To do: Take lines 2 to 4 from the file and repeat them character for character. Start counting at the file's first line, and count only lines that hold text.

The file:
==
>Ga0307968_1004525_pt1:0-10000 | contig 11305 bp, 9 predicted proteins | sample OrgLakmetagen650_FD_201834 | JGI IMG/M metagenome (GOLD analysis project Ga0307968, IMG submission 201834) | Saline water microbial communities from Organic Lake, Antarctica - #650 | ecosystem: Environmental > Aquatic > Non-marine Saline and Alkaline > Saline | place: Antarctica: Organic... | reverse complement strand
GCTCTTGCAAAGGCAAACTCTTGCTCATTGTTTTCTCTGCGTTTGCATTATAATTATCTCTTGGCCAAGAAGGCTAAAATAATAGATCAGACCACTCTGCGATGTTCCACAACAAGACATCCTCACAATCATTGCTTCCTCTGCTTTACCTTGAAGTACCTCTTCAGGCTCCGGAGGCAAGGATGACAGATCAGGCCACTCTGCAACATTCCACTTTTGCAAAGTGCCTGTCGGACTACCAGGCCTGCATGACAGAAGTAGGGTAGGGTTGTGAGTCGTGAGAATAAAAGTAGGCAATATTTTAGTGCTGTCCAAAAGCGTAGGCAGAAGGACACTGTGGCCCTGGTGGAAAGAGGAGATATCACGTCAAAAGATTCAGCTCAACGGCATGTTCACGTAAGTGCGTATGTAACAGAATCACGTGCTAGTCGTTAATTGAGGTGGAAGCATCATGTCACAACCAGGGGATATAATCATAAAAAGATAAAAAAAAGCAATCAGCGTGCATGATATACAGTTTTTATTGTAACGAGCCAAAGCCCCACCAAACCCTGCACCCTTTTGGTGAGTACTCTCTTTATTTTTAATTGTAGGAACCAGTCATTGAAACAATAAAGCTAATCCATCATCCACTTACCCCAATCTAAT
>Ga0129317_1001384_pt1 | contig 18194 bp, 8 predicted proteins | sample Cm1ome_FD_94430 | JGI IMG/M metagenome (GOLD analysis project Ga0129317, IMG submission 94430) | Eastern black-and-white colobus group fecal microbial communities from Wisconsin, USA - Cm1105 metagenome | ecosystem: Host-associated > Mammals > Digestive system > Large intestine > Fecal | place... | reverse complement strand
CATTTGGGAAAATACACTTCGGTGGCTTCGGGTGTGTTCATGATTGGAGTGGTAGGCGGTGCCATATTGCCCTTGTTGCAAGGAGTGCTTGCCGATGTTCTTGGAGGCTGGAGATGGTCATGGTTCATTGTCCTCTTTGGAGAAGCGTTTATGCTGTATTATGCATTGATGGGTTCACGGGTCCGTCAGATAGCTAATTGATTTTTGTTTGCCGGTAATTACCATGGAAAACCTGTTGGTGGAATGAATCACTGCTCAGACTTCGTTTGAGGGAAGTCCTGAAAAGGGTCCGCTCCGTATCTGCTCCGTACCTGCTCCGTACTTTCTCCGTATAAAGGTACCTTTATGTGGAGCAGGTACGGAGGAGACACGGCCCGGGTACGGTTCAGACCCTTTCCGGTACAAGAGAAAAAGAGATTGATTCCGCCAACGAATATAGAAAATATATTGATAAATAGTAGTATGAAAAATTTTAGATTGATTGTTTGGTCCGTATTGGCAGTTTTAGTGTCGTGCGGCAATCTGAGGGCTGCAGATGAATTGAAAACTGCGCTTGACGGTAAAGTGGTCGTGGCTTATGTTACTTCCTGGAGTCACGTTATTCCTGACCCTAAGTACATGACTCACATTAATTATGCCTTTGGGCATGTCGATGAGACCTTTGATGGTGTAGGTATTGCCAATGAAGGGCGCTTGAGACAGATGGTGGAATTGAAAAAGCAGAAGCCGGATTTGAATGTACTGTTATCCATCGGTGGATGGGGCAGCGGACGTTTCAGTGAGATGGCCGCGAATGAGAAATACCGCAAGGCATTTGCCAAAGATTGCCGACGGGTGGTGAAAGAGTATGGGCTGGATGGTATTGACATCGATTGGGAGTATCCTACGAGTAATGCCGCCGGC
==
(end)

GCTCTTGCAAAGGCAAACTCTTGCTCATTGTTTTCTCTGCGTTTGCATTATAATTATCTCTTGGCCAAGAAGGCTAAAATAATAGATCAGACCACTCTGCGATGTTCCACAACAAGACATCCTCACAATCATTGCTTCCTCTGCTTTACCTTGAAGTACCTCTTCAGGCTCCGGAGGCAAGGATGACAGATCAGGCCACTCTGCAACATTCCACTTTTGCAAAGTGCCTGTCGGACTACCAGGCCTGCATGACAGAAGTAGGGTAGGGTTGTGAGTCGTGAGAATAAAAGTAGGCAATATTTTAGTGCTGTCCAAAAGCGTAGGCAGAAGGACACTGTGGCCCTGGTGGAAAGAGGAGATATCACGTCAAAAGATTCAGCTCAACGGCATGTTCACGTAAGTGCGTATGTAACAGAATCACGTGCTAGTCGTTAATTGAGGTGGAAGCATCATGTCACAACCAGGGGATATAATCATAAAAAGATAAAAAAAAGCAATCAGCGTGCATGATATACAGTTTTTATTGTAACGAGCCAAAGCCCCACCAAACCCTGCACCCTTTTGGTGAGTACTCTCTTTATTTTTAATTGTAGGAACCAGTCATTGAAACAATAAAGCTAATCCATCATCCACTTACCCCAATCTAAT
>Ga0129317_1001384_pt1 | contig 18194 bp, 8 predicted proteins | sample Cm1ome_FD_94430 | JGI IMG/M metagenome (GOLD analysis project Ga0129317, IMG submission 94430) | Eastern black-and-white colobus group fecal microbial communities from Wisconsin, USA - Cm1105 metagenome | ecosystem: Host-associated > Mammals > Digestive system > Large intestine > Fecal | place... | reverse complement strand
CATTTGGGAAAATACACTTCGGTGGCTTCGGGTGTGTTCATGATTGGAGTGGTAGGCGGTGCCATATTGCCCTTGTTGCAAGGAGTGCTTGCCGATGTTCTTGGAGGCTGGAGATGGTCATGGTTCATTGTCCTCTTTGGAGAAGCGTTTATGCTGTATTATGCATTGATGGGTTCACGGGTCCGTCAGATAGCTAATTGATTTTTGTTTGCCGGTAATTACCATGGAAAACCTGTTGGTGGAATGAATCACTGCTCAGACTTCGTTTGAGGGAAGTCCTGAAAAGGGTCCGCTCCGTATCTGCTCCGTACCTGCTCCGTACTTTCTCCGTATAAAGGTACCTTTATGTGGAGCAGGTACGGAGGAGACACGGCCCGGGTACGGTTCAGACCCTTTCCGGTACAAGAGAAAAAGAGATTGATTCCGCCAACGAATATAGAAAATATATTGATAAATAGTAGTATGAAAAATTTTAGATTGATTGTTTGGTCCGTATTGGCAGTTTTAGTGTCGTGCGGCAATCTGAGGGCTGCAGATGAATTGAAAACTGCGCTTGACGGTAAAGTGGTCGTGGCTTATGTTACTTCCTGGAGTCACGTTATTCCTGACCCTAAGTACATGACTCACATTAATTATGCCTTTGGGCATGTCGATGAGACCTTTGATGGTGTAGGTATTGCCAATGAAGGGCGCTTGAGACAGATGGTGGAATTGAAAAAGCAGAAGCCGGATTTGAATGTACTGTTATCCATCGGTGGATGGGGCAGCGGACGTTTCAGTGAGATGGCCGCGAATGAGAAATACCGCAAGGCATTTGCCAAAGATTGCCGACGGGTGGTGAAAGAGTATGGGCTGGATGGTATTGACATCGATTGGGAGTATCCTACGAGTAATGCCGCCGGC